The Ryder Cup may not be the King Kong of golf events yet, but you can hear the biennial international team event thumping its chest a full eight months out.

As anticipation for this year’s big events goes, there is more buzz about Europe’s bid to hold off a rejuvenated American effort in Paris in September than there is about the Masters coming up in April.

Thank Europe’s phenomenal success last weekend for that.

And Rory McIlroy’s impassioned remarks in Abu Dhabi.

And the provocative bulletin board material a certain Sports Illustrated writer provided the Europeans a couple months ago, with a stinging assault on the Euro chances that read like an obituary.

McIlroy was asked in a news conference before his 2018 debut last week what he was most excited about this year.

The Ryder Cup topped his list.

Though McIlroy will be trying to complete the career Grand Slam at Augusta National come April, he talked more about the Ryder Cup than he did any of the game’s major championships.

When asked a follow-up about the American team’s resurgence after a task-force overhaul and the injection of young, new star power, McIlroy nearly started breaking down the matchup. He talked about the young Americans and how good they are.

“Yeah, the Americans have been, obviously, very buoyant about their chances and whatever, but it’s never as easy as that. ... The Ryder Cup’s always close,” McIlroy said. “I think we’ll have a great team, and it definitely won’t be as easy as they think it’s going to be.”

McIlroy may have been talking about Alan Shipnuck’s bold prediction after the American Presidents Cup rout last fall.

Or similar assertions from TV analysts.

“The Ryder Cup is dead – you just don’t know it yet,” Shipnuck wrote. “One of the greatest events in sport is on the verge of irrelevancy. The young, talented, hungry golfers from the United States, benefitting from the cohesive leadership of the Task Force era, are going to roll to victory in 2018 in Paris.”

European Ryder Cup captain Thomas Bjorn won’t find words that will motivate the Euros more than that as he watches his prospective players jockey to make the team.

And, boy, did they jockey last weekend.

The Euros dominated across the planet, not that they did it with the Ryder Cup as some rallying cry, because they didn’t. But it was a heck of an encouraging start to the year for Bjorn to witness.

Spain’s Jon Rahm won the CareerBuilder Challenge on the PGA Tour, England’s Tommy Fleetwood started the week at Abu Dhabi paired with American and world No. 1 Dustin Johnson and won the European Tour event, and Spain’s Sergio Garcia won the Singapore Open in a rout on the Asian Tour.

And McIlroy looked close to being in midseason form, tying for third in his first start in three months.

Yes, it’s only January, and the Ryder Cup is still a long way off, with so much still to unfold, but you got an early sense from McIlroy how much defending European turf will mean to him and the Euros in Paris in September.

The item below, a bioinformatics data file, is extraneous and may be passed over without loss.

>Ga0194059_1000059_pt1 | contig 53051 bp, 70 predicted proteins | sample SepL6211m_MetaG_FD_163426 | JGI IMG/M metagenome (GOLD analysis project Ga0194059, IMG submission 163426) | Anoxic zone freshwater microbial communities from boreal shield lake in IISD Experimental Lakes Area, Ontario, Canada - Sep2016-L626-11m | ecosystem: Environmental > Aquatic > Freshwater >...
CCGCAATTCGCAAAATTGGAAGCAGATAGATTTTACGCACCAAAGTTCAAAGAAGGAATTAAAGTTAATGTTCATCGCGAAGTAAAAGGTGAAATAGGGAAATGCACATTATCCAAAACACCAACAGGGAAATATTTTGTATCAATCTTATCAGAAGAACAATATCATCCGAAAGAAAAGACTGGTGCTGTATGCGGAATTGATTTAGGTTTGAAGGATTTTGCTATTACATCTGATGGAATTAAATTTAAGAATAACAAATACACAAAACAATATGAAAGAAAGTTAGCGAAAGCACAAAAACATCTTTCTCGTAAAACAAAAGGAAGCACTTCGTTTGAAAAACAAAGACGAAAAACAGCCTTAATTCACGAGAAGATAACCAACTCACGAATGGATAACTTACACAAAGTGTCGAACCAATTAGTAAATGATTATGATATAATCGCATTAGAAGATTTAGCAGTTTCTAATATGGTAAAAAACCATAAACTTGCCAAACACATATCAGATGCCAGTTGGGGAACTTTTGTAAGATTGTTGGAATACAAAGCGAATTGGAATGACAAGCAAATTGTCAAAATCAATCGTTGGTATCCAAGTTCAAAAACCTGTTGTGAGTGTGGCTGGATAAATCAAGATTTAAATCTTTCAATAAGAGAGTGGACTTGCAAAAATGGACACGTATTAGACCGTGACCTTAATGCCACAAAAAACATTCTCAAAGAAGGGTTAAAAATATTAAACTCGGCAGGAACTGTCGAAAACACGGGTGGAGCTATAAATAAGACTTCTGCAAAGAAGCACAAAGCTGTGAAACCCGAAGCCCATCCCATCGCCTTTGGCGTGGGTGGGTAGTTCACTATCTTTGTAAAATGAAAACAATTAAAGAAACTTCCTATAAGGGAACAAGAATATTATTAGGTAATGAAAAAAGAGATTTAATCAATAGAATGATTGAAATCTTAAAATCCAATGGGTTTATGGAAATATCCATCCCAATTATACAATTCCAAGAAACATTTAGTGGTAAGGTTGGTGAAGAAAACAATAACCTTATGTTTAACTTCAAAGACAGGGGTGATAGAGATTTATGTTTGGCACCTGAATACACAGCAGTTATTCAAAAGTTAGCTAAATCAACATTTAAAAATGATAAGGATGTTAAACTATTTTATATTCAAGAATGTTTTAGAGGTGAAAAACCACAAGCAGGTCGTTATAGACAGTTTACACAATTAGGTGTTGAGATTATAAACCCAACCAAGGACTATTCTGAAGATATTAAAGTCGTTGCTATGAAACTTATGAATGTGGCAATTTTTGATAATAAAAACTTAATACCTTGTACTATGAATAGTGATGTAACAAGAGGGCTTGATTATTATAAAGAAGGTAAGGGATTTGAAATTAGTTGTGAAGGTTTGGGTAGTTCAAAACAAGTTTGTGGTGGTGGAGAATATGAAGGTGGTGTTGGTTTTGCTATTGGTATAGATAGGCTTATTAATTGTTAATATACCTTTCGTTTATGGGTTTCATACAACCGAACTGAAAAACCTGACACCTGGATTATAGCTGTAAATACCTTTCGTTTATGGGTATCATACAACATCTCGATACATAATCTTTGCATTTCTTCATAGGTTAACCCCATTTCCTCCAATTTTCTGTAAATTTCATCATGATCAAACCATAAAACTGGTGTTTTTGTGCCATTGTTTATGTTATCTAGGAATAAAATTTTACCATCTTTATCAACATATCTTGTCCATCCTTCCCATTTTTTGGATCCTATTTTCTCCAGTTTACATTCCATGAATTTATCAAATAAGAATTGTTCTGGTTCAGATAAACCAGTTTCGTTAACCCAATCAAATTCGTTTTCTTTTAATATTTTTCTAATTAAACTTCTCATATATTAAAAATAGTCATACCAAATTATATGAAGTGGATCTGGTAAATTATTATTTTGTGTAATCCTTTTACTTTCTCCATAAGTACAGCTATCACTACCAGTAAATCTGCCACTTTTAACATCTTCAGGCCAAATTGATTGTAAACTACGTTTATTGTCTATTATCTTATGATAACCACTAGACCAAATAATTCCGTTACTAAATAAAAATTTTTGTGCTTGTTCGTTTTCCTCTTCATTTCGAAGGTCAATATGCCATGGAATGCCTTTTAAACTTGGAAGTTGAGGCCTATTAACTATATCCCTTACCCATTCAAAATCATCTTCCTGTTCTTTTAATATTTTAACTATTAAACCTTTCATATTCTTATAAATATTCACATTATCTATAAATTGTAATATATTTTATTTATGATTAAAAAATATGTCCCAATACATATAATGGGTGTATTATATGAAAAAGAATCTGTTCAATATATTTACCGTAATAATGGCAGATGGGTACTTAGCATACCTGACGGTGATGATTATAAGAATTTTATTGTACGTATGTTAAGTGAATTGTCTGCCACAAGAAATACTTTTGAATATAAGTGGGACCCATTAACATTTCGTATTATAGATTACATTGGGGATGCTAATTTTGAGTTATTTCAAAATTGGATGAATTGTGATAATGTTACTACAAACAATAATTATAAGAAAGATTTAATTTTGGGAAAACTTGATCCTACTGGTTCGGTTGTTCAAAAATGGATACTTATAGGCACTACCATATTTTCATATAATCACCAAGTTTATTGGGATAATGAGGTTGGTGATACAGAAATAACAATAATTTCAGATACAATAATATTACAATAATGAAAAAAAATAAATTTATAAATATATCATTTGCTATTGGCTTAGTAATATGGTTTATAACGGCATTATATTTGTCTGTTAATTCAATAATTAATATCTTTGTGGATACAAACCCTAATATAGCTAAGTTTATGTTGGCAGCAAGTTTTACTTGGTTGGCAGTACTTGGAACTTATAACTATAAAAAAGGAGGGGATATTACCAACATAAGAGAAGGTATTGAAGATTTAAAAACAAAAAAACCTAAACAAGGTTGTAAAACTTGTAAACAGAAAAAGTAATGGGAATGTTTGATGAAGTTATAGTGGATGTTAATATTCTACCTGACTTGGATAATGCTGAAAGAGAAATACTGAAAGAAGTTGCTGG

The Masters is great theater, the U.S. Open a rigorous test, The Open and the PGA Championship historically important, too, but the Ryder Cup touches a nerve none of those do.

The Ryder Cup stokes more fervor, provokes more passion and incites more vitriol than any other event in golf.

More bulletin board material, too.

Yeah, it’s a long way off, but you can already hear the Ryder Cup’s King Kong like footsteps in its distant approach. Watching how the American and European teams come together will be an ongoing drama through spring and summer.

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Quail Hollow officials promise players easier conditions

By Rex HoggardJanuary 22, 2018, 9:14 pm

Quail Hollow Club - a staple on the PGA Tour since 2003 - debuted as a longer, tougher version of itself at last year’s PGA Championship, receiving mixed reviews from players.

The course played to a lengthened 7,600 yards at last year’s PGA and a 73.46 stroke average, the toughest course in relation to par on Tour in 2017. As a result, it left some players less than excited to return to the Charlotte, N.C.-area layout later this spring for the Wells Fargo Championship.

It’s that lack of enthusiasm that led officials at Quail Hollow to send a video to players saying, essentially, that the course players have lauded for years will be back in May.

The video, which includes Quail Hollow president Johnny Harris and runs nearly five minutes, begins with an explanation of how the first hole, which played as a 524-yard par 4 at the PGA, will play much shorter at the Wells Fargo Championship.

“I had a number of my friends who were playing in the tournament tell me that tee was better suited as a lemonade stand,” Harris joked of the new tee box on the fourth hole. “I doubt we’ll ever see that tee used again in competition.”

Harris also explained that the greens, which became too fast for some, will be “softer” for this year’s Wells Fargo Championship.